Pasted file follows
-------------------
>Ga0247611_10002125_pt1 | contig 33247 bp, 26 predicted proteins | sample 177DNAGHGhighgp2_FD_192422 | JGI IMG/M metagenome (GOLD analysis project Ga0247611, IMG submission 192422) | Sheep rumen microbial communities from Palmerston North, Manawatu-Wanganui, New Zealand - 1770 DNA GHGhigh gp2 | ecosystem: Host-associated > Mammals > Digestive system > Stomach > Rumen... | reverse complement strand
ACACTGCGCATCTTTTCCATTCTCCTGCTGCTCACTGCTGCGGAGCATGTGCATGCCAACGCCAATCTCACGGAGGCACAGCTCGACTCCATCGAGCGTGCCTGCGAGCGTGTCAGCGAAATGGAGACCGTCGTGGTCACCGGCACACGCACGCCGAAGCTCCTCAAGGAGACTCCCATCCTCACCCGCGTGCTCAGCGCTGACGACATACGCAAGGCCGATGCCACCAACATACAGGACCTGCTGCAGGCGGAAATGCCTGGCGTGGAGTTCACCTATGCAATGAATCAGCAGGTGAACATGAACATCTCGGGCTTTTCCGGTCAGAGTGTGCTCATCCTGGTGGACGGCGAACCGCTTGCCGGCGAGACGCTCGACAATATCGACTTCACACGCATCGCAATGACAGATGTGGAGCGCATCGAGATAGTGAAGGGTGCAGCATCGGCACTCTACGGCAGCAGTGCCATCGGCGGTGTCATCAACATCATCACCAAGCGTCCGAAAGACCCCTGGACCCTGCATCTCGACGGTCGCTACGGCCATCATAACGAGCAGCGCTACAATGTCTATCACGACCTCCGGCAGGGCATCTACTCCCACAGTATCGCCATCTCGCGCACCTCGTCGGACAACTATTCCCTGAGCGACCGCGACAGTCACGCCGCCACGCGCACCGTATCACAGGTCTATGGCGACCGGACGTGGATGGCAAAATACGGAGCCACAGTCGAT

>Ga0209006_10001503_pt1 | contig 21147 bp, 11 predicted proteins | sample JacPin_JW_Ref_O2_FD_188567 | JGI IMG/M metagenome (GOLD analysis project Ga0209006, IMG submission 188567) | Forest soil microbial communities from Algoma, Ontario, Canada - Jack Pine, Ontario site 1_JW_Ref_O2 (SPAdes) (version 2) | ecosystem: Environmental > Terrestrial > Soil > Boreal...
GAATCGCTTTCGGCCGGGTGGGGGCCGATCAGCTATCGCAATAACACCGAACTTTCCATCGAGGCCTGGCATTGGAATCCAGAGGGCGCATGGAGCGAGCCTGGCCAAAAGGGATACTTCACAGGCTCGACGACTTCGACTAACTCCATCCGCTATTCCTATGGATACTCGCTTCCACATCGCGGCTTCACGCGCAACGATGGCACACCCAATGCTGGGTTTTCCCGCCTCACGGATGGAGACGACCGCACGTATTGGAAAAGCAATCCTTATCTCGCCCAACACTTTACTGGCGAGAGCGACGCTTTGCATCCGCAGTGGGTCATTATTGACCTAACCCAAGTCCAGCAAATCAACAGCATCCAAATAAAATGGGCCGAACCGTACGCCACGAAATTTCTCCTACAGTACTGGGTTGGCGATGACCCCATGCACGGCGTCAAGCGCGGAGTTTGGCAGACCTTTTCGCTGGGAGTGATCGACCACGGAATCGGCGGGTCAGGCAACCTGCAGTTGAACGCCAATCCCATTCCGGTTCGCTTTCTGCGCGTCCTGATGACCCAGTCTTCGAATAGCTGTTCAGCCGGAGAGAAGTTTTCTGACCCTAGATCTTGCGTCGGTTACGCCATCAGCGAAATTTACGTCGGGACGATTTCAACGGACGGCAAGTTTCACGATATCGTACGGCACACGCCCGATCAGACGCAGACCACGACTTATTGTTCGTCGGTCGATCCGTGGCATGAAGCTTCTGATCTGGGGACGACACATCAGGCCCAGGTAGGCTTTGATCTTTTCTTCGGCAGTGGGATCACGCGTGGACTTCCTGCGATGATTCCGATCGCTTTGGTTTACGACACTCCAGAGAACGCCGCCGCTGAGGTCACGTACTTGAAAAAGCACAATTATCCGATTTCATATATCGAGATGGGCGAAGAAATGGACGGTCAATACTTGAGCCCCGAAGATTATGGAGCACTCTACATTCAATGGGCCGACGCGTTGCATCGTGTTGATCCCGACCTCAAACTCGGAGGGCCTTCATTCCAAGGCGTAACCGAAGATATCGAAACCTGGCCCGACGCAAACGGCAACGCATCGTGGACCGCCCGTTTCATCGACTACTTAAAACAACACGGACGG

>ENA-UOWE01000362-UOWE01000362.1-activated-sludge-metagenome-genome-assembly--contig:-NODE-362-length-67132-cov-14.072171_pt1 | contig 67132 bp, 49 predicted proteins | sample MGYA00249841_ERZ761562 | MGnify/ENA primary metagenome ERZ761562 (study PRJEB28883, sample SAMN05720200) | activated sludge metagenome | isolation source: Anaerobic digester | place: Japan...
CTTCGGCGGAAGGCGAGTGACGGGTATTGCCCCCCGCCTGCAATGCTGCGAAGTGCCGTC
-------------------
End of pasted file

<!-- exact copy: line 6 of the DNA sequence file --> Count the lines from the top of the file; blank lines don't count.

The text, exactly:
CTTCGGCGGAAGGCGAGTGACGGGTATTGCCCCCCGCCTGCAATGCTGCGAAGTGCCGTC